logo


Contributor Notes




D. Phillip Clifford

D. Phillip Clifford




D. Phillip Clifford

The Moon That Lights My Dead Father

 

 

The moon might rest

 

after,

 

satisfied the coroner could eat his lunch

 

and not feel odd

 

thinking satin

 

doesn’t actually wrinkle

 

under a mat of hair and head,

 

and thirty-eight degrees is not too cold to smoke,

 

if there is reason enough,

 

that coffin-wise, a man looks greased like catfish.

 

Men got laid with that look,

 

crying Agnes! Agnes! Damn, Agnes!

 

And the moon could rest,

 

be a river or a lover

 

or a jukebox or a sire,

 

blue and sheared of the mortality

 

that could teach a boy

 

light does play tricks,

 

and all of Whitman’s preaching could not

 

make this body sing anything

 

but a woman’s name during orgasm.

 

 

 

 

How You Stumbled Through

 

 

Sometimes the first snow in this city is not white.

Nor is it unique and infinite in its hopeful patterning.

 

It divides itself, doubles itself,

becomes crunch under heel, toe, heel toe...

 

Sometimes its form can gradually change

as it whirls in on itself to become mortar

 

between the red bricks and arsenical mood

of a washed out Eden-space in the suburbs.

 

It is dusky and muscled and common,

like the forearms that got you going in bars,

 

or riding electric down the tumble of alleyways

for the grope and scratching of a goodbye hum.

 

In a city of a million perspectives only yours counted.

Scavenged and shawled from the cold.

 

I want to believe

this is what I miss about you--

 

the sensation that the city is not still an image

of cast iron branches, leafless and hushed.

 

I want you to tell me of your mistakes,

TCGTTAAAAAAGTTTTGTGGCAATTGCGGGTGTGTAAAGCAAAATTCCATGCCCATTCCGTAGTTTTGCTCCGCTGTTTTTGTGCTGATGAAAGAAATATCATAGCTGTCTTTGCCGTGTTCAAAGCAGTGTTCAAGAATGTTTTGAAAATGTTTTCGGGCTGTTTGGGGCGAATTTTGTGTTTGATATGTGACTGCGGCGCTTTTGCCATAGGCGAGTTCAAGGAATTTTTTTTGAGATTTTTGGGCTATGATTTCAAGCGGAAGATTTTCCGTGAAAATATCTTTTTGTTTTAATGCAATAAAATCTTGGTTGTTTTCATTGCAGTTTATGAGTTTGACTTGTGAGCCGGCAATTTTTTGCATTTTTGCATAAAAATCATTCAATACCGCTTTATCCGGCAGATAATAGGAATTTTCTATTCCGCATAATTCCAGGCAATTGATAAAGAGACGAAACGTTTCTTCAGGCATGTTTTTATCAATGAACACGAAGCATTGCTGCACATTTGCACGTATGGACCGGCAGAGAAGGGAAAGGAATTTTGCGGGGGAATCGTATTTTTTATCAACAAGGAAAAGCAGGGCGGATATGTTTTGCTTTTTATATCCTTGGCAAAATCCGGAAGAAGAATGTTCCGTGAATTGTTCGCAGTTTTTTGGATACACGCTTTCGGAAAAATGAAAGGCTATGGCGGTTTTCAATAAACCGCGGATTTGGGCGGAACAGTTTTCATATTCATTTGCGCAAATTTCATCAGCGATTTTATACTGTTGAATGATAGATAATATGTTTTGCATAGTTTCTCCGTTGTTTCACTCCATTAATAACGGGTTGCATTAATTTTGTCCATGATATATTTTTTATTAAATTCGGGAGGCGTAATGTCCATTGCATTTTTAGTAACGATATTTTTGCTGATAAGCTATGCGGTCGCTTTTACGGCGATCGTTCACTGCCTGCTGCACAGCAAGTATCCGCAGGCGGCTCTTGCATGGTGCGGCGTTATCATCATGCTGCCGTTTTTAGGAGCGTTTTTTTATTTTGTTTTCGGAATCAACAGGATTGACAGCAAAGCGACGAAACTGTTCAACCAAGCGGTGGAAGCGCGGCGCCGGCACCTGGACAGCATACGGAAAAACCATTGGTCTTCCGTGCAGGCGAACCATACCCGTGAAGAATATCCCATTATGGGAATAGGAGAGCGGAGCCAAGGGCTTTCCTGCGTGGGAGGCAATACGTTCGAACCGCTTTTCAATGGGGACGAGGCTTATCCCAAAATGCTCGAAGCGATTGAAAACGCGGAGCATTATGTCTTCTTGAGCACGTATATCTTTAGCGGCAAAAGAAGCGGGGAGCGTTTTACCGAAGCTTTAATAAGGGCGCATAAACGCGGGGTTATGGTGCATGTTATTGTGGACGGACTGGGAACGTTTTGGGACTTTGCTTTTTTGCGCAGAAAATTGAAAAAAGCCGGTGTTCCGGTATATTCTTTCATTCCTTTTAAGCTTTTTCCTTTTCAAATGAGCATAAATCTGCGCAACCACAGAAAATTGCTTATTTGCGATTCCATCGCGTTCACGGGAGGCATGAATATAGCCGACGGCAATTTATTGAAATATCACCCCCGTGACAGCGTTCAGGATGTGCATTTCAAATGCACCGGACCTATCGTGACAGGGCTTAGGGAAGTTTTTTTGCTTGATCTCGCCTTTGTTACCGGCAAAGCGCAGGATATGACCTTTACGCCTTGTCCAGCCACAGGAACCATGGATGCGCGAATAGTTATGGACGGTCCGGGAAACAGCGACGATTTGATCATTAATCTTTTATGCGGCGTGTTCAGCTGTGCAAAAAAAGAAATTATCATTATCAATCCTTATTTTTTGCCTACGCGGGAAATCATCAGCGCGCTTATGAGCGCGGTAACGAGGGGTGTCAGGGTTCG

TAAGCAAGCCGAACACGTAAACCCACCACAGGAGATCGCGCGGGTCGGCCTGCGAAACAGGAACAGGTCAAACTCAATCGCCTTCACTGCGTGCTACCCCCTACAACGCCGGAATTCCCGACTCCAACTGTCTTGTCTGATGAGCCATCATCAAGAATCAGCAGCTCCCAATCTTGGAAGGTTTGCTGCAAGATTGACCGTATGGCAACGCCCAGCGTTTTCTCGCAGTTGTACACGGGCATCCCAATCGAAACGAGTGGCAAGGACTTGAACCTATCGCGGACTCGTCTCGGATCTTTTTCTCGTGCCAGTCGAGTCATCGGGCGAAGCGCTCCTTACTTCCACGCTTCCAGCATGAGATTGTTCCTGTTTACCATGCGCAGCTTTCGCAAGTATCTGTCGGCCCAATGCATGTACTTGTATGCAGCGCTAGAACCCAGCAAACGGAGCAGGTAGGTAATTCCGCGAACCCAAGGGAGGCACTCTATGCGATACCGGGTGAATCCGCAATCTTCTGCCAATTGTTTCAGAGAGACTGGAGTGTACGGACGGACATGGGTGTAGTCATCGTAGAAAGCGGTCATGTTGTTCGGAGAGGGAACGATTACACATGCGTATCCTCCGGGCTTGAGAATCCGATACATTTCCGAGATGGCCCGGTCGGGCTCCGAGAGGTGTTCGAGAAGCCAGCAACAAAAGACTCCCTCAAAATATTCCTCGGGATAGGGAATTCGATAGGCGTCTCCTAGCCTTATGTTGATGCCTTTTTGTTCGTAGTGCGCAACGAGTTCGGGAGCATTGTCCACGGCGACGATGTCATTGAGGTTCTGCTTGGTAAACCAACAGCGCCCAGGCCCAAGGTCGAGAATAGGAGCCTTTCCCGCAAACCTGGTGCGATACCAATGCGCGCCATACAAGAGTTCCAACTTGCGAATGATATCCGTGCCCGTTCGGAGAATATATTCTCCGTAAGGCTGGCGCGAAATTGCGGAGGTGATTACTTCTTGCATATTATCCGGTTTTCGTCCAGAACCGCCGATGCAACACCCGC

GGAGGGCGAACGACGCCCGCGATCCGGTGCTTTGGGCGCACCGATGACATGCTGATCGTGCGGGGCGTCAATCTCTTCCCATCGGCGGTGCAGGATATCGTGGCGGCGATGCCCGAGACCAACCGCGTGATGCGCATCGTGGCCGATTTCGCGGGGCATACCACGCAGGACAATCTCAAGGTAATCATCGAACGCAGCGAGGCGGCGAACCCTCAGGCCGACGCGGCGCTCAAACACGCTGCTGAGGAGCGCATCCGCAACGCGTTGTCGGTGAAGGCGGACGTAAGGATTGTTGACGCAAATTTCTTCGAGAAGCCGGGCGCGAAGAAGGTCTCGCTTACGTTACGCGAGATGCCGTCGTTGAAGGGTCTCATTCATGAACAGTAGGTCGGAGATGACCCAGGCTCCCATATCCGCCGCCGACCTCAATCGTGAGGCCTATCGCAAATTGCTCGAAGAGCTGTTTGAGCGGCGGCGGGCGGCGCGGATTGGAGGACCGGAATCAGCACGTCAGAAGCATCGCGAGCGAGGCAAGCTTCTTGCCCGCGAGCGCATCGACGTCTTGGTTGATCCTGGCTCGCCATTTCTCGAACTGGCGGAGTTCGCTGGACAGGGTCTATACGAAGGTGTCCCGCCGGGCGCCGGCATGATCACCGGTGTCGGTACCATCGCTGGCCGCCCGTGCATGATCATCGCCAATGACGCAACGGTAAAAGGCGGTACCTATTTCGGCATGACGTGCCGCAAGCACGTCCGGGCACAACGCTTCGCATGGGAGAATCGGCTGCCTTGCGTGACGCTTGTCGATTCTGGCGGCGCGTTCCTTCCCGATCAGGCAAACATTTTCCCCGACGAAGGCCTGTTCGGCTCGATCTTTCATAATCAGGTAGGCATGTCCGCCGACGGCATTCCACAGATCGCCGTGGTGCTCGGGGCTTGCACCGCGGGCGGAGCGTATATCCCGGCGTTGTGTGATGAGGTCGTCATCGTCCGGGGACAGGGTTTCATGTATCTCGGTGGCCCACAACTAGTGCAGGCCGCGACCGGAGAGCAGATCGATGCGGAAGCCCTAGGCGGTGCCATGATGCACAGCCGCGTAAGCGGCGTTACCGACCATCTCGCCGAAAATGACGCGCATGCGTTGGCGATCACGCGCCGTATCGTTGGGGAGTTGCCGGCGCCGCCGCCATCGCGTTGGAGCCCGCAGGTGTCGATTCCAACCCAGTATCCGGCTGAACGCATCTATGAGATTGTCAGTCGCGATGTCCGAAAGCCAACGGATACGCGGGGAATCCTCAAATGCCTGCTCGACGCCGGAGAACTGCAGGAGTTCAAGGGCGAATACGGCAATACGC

but I am wrecking myself, jacking off in dark places.

 

 I am not ashamed that you may see me,

May smell that sour floating scent,

 

and say, “Something is dead.”

I am relieved something haunts me.

 

Tell me of your desire for a black man, for any black man.

Tell me while your ass was propped up on pillows

 

and your legs sprawled like oakwood,

making it all up as you went along.

 

Make me believe that it was the sixties

and “that’s just what we did back then.”

 

Help me stop seeing your stockings around your ankles,

that look of fear and sacrifice on your face.

 

Tell me,

then I can stop honking this goddamed horn.

 

Tell me again how you stumbled through

a drunken husband, three kids, and a good Catholic life

 

to find me.

 

 

 

 

Dancing Away into the Orphanage

 

 

And I know

how I exhausted

you,

the brown Pinto you

 

stumbling around in the garage.

 

I worked

the fluttering of my hands

 

trying

to get your attention,

 

to practice this long series of goodbyes.

 

In this poem,

themed in ratchets,

sockets &

oil,

 

a carburetor

and an old jar of joints,

I know exactly what I should tell you.

 

To salt the places

you entered

as a little boy,

 

you never returned.

Every night

 

you were dancing

away

 

into the orphanage,

the shrubs,

the corner of your sheets, drunk.

 

So I insult you

to mourn you.

 

Dancing

to the same music.

 

 

You did all the wrong steps.

 

That dirt-buzzing sound you made

grew eternal,

like you,

 

like a 1978 Pinto,

or an old jar of joints.

 

 

 

 

Brothers Trying to Get Up

 

 

Jesus smoked Parliaments,

all the cool brothers did.

 

Probably talked shit too,

telling tales

of brothers trying to get up off their asses

 

and move on...